Warren Square is one of several of Savannah’s smaller, quieter, residential squares on its eastern side, less densely settled and less visited too. It was laid out in 1791.
The neighborhood around Warren Square, so near to the Savannah River and its oceangoing trade, was historically populated by visiting seafarers, besides its permanent, predominantly Irish, population.
The square is located in the north-east of the downtown Historic District, at the intersection of Habersham and East St Julian Streets. Warren Ward is bounded by Bay, Lincoln, Price and Broughton Streets. See on map
This neighborhood is one of those which has benefited most from the work of the Historic Savannah Foundation and the city’s other preservationists. Many properties around the square – more modest, often frame constructions in contrast to the mansions seen in other portions of the Historic District – have been restored, and several of the city’s oldest structures, threatened with demolition in their original locations, have been moved to the surrounding streets.
East of Warren Square is Washington Square, of similar architectural character. Many of the area’s relocated houses are now along East St Julian Street, which connects the two.
North is Emmet Park (and behind it the river) and west is Reynolds Square, moving back into the more commercial parts of the city. To the south is Columbia Square and the early-19th-century Davenport House museum.
Some of the oldest houses in the Historic District are in the area around Warren and adjacent Washington Squares. The Historic Savannah Foundation has done a great deal of work, beginning in the 1960s, to restore the district and its houses, several of which have been moved from their original locations elsewhere in the city, when they were threatened with destruction.
The Eppinger House, the large frame house to the northeast of Warren Square (at the intersection of Habersham and East Bryan Streets), was moved from West Perry Street, where it was built in the early 1820s for the Eppinger family.
Two older frame houses to the east of the square both date from the late 18th century, constructed shortly after Warren Square was laid out.
The northernmost of the pair, at 22 Habersham Street, known as the Spencer Woodbridge House, was built for George Basil Spencer around the 1790s. The house was saved by the Historic Savannah Foundation.
Next door at 24 Habersham Street is the Mongin-Carswell House, built for John David Mongin in 1797. The building was originally located a little further around the square on a lot to its southwest. During Savannah’s 1876 yellow fever epidemic, this residence served as a hospital; it has also been used by the Christ Church as its rectory.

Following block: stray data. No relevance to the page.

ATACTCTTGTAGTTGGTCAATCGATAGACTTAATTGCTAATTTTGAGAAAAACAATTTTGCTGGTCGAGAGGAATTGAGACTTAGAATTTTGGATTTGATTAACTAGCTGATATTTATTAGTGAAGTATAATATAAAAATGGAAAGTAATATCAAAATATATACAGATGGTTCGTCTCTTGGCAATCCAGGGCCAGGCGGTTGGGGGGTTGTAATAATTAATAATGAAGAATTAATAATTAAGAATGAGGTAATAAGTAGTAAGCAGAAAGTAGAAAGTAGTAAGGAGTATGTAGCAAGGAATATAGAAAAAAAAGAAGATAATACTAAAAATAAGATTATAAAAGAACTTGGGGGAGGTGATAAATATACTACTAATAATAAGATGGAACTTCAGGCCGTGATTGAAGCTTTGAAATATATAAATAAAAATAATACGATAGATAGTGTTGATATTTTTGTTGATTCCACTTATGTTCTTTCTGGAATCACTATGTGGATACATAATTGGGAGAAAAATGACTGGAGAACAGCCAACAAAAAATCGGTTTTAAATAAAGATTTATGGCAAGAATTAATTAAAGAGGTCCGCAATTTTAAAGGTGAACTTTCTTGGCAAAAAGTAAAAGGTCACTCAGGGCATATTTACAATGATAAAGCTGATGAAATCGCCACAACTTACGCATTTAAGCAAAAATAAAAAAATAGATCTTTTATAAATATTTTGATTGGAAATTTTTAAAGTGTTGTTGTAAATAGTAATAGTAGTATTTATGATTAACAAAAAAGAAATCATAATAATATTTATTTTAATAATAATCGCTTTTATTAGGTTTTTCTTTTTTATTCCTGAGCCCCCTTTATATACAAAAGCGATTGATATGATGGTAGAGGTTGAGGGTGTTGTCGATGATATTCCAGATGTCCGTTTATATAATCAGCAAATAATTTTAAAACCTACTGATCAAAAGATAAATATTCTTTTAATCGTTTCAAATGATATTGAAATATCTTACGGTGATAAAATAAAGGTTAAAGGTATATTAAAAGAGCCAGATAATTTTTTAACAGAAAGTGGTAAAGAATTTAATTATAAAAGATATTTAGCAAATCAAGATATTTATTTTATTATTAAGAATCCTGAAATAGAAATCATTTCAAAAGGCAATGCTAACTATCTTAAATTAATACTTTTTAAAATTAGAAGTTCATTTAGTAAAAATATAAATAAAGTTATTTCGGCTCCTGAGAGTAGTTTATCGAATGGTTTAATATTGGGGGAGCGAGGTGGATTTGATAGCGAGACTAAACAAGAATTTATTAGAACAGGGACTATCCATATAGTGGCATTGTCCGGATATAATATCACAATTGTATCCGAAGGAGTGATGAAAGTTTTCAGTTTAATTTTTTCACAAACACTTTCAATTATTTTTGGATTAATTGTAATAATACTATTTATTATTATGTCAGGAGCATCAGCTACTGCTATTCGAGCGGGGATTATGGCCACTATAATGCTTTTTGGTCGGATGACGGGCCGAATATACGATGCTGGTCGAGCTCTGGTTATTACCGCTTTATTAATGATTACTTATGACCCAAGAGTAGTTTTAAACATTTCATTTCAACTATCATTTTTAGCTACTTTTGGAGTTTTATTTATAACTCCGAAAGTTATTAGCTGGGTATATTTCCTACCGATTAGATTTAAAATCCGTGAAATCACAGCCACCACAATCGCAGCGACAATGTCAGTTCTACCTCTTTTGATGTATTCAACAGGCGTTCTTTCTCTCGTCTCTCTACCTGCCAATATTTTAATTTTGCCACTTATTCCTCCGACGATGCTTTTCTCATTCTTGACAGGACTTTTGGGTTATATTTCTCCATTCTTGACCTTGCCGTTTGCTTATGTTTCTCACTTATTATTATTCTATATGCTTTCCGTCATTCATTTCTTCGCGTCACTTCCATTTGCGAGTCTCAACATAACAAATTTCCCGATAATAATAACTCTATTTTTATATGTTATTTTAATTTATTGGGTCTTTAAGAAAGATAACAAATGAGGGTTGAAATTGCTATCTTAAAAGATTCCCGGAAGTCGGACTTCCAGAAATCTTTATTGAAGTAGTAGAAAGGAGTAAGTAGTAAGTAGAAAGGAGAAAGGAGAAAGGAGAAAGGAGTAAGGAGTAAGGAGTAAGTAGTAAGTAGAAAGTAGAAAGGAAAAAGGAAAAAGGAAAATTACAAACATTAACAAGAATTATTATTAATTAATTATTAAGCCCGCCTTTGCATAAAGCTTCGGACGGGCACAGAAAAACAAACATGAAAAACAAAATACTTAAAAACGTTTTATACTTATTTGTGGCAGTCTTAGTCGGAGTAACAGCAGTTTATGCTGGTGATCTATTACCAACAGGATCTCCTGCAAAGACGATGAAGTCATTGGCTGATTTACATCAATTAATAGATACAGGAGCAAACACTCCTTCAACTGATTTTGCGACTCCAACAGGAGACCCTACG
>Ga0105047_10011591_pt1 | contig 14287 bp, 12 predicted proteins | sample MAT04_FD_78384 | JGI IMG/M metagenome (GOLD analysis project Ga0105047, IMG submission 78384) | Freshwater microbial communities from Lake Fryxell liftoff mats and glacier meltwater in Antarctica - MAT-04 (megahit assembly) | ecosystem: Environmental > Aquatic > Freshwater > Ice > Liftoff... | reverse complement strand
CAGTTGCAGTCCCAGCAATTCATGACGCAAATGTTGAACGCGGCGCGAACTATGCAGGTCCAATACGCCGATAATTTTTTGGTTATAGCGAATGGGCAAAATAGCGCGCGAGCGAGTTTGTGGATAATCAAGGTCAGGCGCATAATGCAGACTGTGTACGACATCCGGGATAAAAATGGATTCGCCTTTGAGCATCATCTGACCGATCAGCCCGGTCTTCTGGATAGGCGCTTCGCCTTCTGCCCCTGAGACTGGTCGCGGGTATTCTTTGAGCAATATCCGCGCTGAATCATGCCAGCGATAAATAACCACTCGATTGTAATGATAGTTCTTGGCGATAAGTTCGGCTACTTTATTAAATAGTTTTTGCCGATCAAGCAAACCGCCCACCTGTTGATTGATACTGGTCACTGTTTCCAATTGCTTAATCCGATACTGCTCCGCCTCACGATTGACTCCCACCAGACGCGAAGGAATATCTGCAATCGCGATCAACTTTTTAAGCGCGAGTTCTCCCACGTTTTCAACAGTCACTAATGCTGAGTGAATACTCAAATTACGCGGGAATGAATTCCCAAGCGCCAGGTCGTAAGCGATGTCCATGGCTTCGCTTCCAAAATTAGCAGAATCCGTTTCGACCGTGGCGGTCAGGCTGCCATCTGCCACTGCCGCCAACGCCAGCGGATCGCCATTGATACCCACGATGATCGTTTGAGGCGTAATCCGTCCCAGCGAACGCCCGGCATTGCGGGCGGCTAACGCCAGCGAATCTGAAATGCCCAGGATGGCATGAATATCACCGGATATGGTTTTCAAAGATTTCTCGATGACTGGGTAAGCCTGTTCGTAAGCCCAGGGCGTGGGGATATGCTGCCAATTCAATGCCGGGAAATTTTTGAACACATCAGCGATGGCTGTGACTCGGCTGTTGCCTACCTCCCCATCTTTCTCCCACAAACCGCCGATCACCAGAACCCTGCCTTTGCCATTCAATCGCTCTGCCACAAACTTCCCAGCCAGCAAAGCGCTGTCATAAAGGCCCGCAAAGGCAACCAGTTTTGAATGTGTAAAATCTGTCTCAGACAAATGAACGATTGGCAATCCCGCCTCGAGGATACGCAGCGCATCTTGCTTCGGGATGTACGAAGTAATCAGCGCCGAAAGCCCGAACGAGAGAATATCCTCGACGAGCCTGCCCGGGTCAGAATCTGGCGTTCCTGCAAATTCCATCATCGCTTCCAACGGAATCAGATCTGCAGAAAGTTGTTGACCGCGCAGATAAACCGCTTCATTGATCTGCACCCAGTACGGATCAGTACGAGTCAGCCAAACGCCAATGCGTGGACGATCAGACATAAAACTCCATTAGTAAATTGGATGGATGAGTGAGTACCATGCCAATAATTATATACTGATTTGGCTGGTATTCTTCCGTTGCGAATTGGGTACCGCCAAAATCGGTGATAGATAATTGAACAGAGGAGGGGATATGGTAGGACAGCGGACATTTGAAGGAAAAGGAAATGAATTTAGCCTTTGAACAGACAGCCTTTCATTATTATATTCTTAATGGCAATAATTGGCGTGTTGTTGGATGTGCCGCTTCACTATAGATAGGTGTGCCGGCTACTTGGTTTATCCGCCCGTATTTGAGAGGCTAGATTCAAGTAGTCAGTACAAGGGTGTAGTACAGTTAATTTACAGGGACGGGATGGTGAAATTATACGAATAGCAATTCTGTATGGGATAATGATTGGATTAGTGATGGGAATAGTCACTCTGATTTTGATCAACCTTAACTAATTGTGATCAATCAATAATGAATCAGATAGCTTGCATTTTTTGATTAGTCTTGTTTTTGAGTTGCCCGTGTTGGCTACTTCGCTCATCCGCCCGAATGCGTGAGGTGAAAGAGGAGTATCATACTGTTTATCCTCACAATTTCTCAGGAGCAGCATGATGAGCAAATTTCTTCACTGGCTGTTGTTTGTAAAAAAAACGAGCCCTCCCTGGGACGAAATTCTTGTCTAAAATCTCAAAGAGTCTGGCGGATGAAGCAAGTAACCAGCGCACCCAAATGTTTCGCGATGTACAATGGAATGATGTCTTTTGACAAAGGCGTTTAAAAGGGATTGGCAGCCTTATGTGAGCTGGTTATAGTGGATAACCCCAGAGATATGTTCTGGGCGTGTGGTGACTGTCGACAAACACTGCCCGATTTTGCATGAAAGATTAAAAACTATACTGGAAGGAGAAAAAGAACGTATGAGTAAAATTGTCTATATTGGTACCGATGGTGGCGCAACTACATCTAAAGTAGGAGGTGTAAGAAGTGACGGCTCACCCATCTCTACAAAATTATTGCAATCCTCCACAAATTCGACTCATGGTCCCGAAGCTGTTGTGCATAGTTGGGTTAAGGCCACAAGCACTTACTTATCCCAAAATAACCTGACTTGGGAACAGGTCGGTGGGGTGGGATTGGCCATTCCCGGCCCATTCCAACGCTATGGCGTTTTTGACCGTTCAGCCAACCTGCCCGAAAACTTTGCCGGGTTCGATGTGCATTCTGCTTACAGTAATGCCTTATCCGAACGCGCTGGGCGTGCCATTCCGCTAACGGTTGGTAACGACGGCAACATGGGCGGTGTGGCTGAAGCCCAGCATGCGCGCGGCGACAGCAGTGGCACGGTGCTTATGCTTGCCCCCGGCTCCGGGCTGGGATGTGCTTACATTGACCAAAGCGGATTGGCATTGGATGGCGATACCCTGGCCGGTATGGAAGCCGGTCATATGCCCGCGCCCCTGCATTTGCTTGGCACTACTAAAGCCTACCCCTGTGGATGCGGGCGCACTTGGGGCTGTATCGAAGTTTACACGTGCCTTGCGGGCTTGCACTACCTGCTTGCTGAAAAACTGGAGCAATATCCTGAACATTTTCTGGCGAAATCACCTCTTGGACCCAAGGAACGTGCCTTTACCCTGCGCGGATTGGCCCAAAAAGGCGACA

Mostly-residential Warren Square and Ward have only a handful of nearby places to eat. Both the Funky Brunch Café (304 East Broughton Street) b Matthew’s Eatery (325 East Bay Street) serve breakfast and lunch, with the latter, an American-style bistro, also open for evening dining.
More choice of places to eat and drink is available west of Warren Square, around Reynolds Square and along Broughton Street; or go north onto River Street.
There are several options for where to park near Warren Square. Being closer to downtown, on-street (metered) parking can sometimes be difficult to come by unless you go further east.
Privately-operated parking (city passes not valid) is available in the garage to the immediate west of the square and the lot south of that; the nearest city-owned garage is the Bryan Street Parking Garage (entrance at Drayton Street north of Bryan), three blocks west of Warren Square.
The nearest stop on Savannah’s free shuttle is on the north side of Reynolds Square, two blocks west of Warren. Alternatively, get off at the East Broad Street stop (outside The Pirates’ House, 3-4 blocks away) and walk along East St Julian Street, where many of the neighborhood’s oldest historic homes are located.
Paid city bus services to within a few blocks of Warren Square/Ward are also available. Get public transport directions